We took our time in responding to the Alexandra Wallace anti-Asian YouTube video because we wanted to see the whole story unfold before casting judgment. About a week and a half ago, Wallace, a UCLA student, publicly posted a video blog on YouTube. It was meant to be a humorous rant about what she’s observed about Asian students on the UCLA campus.
What it actually was, though, was offensive to many. She described her peers as “hoards of Asians” and complained about Asians talking on their cell phones in the library. She apparently realized that some of her peers were checking in on their relatives in the wake of the earthquake and tsunami in Japan — and in her video, Wallace comments that her peers should take their calls outside, as to not disturb others in the library with their problems. To top it off, Wallace mockingly acted out how she sees Asians talking on their phones: “Ohh. Ching chong ling long ting tong.”
Her video went viral and the whole country saw it. Wallace reportedly received death threats over it. Many called for her expulsion from UCLA. UCLA Chancellor Gene Block stated that he was appalled by the video, but also called for greater civility on campus.
Wallace later issued an apology. “Clearly, the original video posted by me was inappropriate. I cannot explain what possessed me to approach the subject as I did, and if I could undo it, I would. I’d like to offer my apology to the entire UCLA campus. For those who cannot find it within them to accept my apology, I understand.”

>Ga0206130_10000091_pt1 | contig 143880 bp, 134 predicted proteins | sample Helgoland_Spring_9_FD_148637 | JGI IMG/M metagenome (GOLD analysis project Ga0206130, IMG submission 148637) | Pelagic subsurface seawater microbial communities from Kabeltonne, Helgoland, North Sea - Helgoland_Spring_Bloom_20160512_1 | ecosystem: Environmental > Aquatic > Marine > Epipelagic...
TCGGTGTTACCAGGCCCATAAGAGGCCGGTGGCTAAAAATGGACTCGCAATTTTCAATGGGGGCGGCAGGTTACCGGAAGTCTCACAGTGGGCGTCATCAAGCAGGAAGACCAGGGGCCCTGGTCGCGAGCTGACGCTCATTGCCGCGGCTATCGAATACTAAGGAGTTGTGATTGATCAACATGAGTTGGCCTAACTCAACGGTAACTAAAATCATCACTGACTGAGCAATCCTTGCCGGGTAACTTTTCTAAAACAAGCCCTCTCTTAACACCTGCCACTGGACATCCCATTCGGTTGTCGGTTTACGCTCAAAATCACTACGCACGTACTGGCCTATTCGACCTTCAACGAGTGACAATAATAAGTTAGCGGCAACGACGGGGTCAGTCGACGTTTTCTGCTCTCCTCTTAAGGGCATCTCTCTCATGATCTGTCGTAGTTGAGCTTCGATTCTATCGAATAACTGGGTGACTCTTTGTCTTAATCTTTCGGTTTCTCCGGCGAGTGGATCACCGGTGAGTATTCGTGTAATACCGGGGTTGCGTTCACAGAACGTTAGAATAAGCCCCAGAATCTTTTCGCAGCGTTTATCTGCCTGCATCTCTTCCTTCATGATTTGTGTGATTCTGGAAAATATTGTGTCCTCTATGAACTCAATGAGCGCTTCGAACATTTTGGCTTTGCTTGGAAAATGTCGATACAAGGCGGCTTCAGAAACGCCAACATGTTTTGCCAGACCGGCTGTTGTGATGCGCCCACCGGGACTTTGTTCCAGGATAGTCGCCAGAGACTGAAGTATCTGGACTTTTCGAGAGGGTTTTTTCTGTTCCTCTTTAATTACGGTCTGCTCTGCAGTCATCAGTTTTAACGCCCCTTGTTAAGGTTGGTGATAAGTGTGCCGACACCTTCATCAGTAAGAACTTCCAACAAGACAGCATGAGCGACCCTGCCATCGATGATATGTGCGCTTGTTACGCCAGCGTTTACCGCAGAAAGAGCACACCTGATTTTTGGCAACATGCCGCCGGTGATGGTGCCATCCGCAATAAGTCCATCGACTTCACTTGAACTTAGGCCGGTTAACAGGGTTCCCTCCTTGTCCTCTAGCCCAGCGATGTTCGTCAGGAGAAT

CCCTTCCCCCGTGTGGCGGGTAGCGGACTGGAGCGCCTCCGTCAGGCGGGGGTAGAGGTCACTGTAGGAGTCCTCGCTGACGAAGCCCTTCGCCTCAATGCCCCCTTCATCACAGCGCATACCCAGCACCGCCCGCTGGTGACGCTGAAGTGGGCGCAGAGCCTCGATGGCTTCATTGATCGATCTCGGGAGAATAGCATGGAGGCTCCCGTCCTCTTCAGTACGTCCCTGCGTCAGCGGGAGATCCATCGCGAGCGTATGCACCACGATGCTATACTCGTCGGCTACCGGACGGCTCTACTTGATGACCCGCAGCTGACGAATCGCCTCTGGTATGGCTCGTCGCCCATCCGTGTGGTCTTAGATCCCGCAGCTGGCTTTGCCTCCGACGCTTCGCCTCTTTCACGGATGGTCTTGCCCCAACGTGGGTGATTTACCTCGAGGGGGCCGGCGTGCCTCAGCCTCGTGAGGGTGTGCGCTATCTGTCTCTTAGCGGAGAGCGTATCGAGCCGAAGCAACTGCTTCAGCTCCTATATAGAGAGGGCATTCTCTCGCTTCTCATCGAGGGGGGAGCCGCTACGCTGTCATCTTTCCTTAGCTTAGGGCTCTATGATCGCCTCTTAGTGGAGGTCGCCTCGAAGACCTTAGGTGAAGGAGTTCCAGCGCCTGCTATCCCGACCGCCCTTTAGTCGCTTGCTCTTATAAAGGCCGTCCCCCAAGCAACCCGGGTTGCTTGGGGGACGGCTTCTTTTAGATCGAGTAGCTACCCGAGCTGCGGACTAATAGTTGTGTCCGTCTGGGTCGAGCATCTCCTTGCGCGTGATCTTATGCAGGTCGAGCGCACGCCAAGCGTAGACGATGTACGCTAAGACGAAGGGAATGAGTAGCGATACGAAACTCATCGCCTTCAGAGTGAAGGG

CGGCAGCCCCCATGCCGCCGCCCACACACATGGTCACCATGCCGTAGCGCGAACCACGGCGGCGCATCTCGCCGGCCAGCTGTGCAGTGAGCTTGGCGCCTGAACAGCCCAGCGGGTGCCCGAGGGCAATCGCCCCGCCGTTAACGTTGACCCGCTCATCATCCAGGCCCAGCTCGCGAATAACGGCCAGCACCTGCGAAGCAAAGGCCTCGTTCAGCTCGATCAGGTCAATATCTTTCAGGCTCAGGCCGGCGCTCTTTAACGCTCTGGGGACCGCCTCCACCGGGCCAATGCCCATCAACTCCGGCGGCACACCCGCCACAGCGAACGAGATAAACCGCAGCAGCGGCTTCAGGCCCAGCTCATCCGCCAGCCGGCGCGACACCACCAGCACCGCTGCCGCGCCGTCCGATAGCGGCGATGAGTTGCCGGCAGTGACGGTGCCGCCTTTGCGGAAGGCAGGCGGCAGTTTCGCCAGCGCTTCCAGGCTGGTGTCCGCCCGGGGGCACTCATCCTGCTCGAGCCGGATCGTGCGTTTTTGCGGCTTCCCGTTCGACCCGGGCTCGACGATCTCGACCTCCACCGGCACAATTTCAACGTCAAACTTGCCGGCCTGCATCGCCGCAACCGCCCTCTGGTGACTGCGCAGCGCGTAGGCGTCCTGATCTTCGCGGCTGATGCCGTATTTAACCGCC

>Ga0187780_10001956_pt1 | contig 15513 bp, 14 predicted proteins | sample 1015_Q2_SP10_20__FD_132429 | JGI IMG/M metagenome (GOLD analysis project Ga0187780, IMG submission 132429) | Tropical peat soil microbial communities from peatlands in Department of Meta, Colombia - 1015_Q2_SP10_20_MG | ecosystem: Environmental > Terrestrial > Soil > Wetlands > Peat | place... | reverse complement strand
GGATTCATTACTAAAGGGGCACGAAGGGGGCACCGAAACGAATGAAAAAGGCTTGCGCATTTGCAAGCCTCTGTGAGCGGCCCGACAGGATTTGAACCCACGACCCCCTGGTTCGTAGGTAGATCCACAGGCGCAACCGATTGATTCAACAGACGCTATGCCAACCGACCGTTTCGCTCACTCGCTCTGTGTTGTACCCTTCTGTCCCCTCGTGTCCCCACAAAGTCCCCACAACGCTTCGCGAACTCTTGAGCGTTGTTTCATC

In the end, UCLA decided not to subject Wallace to any disciplinary action because her video was protected by free speech and did not violate the school’s code of conduct. However, Wallace decided to withdraw from UCLA due to the harassment she received as a result of the video.
We waited to respond to Wallace’s video because we were hesitant to condemn her publicly. In moments like these, it’s easy to lash back and attack people, but is that how we move forward and gain the understanding of others? No. In these times, it’s much better for everyone to be empathetic.
Yes, we thought Wallace’s video was offensive and extremely insensitive, but we don’t think her actions were malicious enough to warrant death threats, the public posting of her personal information, or the harassment that her family received. She will feel the repercussions of what she has done for many years — her future potential employers will do background checks. This video and all the editorials written against her will come to light, over and over again. We don’t need to pile on more punishment.
So what is the right way to react? A lesson can be learned from many young Asian Americans who responded with humor instead of anger. Some posted parody video blogs of their own. Others wrote songs. Some have taken the opportunity to start calm discussions about stereotypes and what they mean. ♦